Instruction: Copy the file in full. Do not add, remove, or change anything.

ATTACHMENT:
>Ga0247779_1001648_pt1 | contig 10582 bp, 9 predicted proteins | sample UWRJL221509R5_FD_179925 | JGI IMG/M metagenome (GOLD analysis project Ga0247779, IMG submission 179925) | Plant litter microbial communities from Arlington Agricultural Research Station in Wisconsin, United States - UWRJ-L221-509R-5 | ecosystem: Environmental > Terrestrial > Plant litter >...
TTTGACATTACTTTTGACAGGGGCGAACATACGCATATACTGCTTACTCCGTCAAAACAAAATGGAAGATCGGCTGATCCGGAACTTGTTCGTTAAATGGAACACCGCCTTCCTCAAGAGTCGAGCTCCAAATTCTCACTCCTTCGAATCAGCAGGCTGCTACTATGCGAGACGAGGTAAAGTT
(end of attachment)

>Ga0247779_1001648_pt1 | contig 10582 bp, 9 predicted proteins | sample UWRJL221509R5_FD_179925 | JGI IMG/M metagenome (GOLD analysis project Ga0247779, IMG submission 179925) | Plant litter microbial communities from Arlington Agricultural Research Station in Wisconsin, United States - UWRJ-L221-509R-5 | ecosystem: Environmental > Terrestrial > Plant litter >...
TTTGACATTACTTTTGACAGGGGCGAACATACGCATATACTGCTTACTCCGTCAAAACAAAATGGAAGATCGGCTGATCCGGAACTTGTTCGTTAAATGGAACACCGCCTTCCTCAAGAGTCGAGCTCCAAATTCTCACTCCTTCGAATCAGCAGGCTGCTACTATGCGAGACGAGGTAAAGTT